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First let’s cover what really hasn’t changed. Yes, it’s still a huge convention center packed with a ton of vendors. Most of the key brands are there, and as always – a lot of oddball stuff shows up, too. Boxing gloves, anyone? At a bike show? Sure!
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What sticks out most to me is the way that different manufacturers approach the show. There remain a large handful of companies that seem to display their products in the ‘old school’ manner – a product display with very little information. “Here’s our stuff! Right here! I can’t tell you much about it, but here it is!” Much of this depends on the staff at the booth and how much experience they have. I always seem to meet with several marketing agents who seemed to know almost nothing about the actual product, but are still eager to ask for a product review.
The best part of the show that hasn’t changed, in my opinion, is the fact that there are so many different cycling niches represented. Call it a niche-of-a-niche sport. You get the road cyclists, the triathletes, and the mountain bikers. Then there are the hipsters, the trackies, the 24-hour endurance crowd, and even the low-end ‘fitness’-oriented booths. There are nutrition products, tires, brake pads, clothing, car racks, power meters, and hey – why not a dog-walking leash that attaches to your bike?
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I absolutely love this element of the show and walk around like a kid in Willy Wonka’s factory.
The other big piece of Interbike that hasn’t changed is the large number of Asian factory and private-label vendors. They generally occupy a few rows towards one side of the show, and display some products that many Slowtwitch forum readers would have a field day with.
Want to make your own brand of wheel, frame, or just about anything else? These folks will take your order right at the show…
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This vendor apparently represents all of Taiwan – all in one booth!
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I normally don’t stop by these vendors, but decided to step inside the Honfu Sports booth:
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Two very nice ladies told me about their products and how they do business. According to them, they own their own factory (they are the factory – e.g. are not outsourcing their labor to someone else). They sell both consumer-direct and as a supplier to other brands. You can buy rims, wheels, frames, forks, and aerobars.
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Companies like this generally do not have much hard data to share with the techy crowd. There were no wind tunnel charts, no brake heat numbers, and no detailed fit guides. That’s just the way it works. You generally get a very competitive price, but must know exactly what you’re looking for.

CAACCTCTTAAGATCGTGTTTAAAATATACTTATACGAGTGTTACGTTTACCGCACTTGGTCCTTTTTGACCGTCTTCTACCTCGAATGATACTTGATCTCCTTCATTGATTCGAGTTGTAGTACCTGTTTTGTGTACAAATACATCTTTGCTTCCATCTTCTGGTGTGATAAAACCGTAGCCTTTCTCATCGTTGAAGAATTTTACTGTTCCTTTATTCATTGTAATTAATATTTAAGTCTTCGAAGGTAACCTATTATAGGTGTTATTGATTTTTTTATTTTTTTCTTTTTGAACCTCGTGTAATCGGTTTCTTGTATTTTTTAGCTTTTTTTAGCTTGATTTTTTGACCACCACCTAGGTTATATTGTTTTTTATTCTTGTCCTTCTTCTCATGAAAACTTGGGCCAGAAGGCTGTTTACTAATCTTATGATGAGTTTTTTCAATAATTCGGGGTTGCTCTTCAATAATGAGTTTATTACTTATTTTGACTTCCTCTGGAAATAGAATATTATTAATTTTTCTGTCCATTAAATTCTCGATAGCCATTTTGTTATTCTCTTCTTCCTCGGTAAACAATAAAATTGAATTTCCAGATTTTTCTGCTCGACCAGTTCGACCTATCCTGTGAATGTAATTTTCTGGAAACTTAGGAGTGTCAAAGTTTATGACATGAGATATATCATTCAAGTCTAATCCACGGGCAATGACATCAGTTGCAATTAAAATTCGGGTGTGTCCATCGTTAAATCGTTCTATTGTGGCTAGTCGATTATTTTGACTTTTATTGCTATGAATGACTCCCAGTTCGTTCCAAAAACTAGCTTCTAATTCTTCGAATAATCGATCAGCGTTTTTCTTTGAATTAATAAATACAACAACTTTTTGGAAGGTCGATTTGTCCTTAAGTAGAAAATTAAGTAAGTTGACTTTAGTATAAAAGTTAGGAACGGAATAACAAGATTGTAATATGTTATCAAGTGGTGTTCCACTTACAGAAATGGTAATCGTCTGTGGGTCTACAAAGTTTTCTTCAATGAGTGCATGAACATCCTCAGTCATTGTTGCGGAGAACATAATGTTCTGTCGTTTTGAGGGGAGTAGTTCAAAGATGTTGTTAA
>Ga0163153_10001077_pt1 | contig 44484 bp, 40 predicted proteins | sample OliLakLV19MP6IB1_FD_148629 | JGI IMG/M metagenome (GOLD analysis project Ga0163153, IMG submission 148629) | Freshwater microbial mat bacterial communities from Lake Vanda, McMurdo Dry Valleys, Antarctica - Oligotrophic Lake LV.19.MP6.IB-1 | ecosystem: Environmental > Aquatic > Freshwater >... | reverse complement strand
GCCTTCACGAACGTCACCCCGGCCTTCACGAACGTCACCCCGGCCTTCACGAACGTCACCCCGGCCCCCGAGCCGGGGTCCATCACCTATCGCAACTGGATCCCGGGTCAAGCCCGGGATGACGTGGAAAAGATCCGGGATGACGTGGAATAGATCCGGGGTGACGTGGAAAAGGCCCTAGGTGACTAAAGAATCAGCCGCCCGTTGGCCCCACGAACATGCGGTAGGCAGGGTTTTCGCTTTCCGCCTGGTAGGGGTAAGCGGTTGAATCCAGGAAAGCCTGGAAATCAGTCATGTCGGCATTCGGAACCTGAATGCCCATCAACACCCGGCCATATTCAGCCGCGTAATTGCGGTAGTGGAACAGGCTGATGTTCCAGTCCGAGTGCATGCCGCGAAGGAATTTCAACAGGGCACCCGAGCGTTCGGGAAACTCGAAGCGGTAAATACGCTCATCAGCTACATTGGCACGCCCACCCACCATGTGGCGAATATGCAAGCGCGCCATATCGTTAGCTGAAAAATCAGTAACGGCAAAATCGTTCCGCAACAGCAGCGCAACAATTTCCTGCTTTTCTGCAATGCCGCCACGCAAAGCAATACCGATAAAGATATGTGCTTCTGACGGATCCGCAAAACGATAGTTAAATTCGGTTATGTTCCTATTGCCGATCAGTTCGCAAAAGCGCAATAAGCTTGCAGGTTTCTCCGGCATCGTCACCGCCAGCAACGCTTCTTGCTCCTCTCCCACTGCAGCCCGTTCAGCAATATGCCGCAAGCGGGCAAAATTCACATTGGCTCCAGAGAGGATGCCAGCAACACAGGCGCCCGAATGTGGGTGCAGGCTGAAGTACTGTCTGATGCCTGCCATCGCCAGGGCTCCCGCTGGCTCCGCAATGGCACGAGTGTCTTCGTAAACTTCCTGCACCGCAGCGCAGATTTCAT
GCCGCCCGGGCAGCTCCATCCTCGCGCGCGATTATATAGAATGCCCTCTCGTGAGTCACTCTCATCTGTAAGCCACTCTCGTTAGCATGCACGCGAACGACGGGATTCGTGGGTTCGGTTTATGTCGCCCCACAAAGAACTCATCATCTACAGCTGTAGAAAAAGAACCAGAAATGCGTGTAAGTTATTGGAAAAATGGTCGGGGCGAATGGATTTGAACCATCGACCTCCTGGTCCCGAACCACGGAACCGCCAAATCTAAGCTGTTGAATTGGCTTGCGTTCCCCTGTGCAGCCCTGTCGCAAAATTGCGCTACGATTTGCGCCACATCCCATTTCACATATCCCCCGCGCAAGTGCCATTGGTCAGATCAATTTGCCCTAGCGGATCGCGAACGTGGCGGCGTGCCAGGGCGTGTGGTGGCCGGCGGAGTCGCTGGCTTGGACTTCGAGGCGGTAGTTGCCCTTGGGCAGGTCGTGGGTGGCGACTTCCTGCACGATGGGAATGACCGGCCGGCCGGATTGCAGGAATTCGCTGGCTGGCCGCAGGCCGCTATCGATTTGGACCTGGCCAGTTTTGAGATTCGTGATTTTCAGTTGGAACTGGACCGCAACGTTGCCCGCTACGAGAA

If you’re in to accessories, these vendors have you covered. I always find about a dozen display cases filled with unmarked goodies. Sometimes I wonder if it’s the same stuff showing up year after year. Who would know the difference?
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What is Changing
The biggest change I’ve noticed over the past few years is that Interbike is becoming less of a place to debut product, and more of a place to meet. Manufacturers don’t want their message to get lost in a sea of new product introductions during the same week, so they now debut their goods whenever they please. For triathlon, I really didn’t see a single company or category that jumped out at me as having a lot of new stuff that I hadn’t heard of yet.
What you see in the place of product introductions are brand hype sessions. Want free beer served by hired female models? Come to any number of booths at 5:00 p.m. and drink up. The show is an important meeting time, but it’s more about the relationships and planning for next year than the products themselves.
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I did notice that tire manufacturers appear to be slowly catching on to the things that triathletes and road cyclists want. Gone are the days of conversations focused on weight and thread count. Today it’s about rolling resistance, aerodynamics, and the always-subjective topic of puncture resistance. I have a feeling that this will be a slow ship to steer, but we’re getting there.
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Want to know the most popular thing at Interbike this year? Two words: Fat. Bikes.
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Hey industry friends – is it just me, or were these damn things everywhere? I even had one source tell me that there are estimates saying that more fat bikes will be sold in 2014 than high-end triathlon bikes. I don’t know if it’s true, but I guess it shouldn’t come as a surprise.
I saw steel fat bikes, carbon fat bikes, and super-fatty fat bikes with the new 190mm hub standard (seen in the photo above). That’s right – a 190mm rear hub. They’re huge, obnoxious, and awesome.
The other big trend that continues to explode is the carbon clincher category: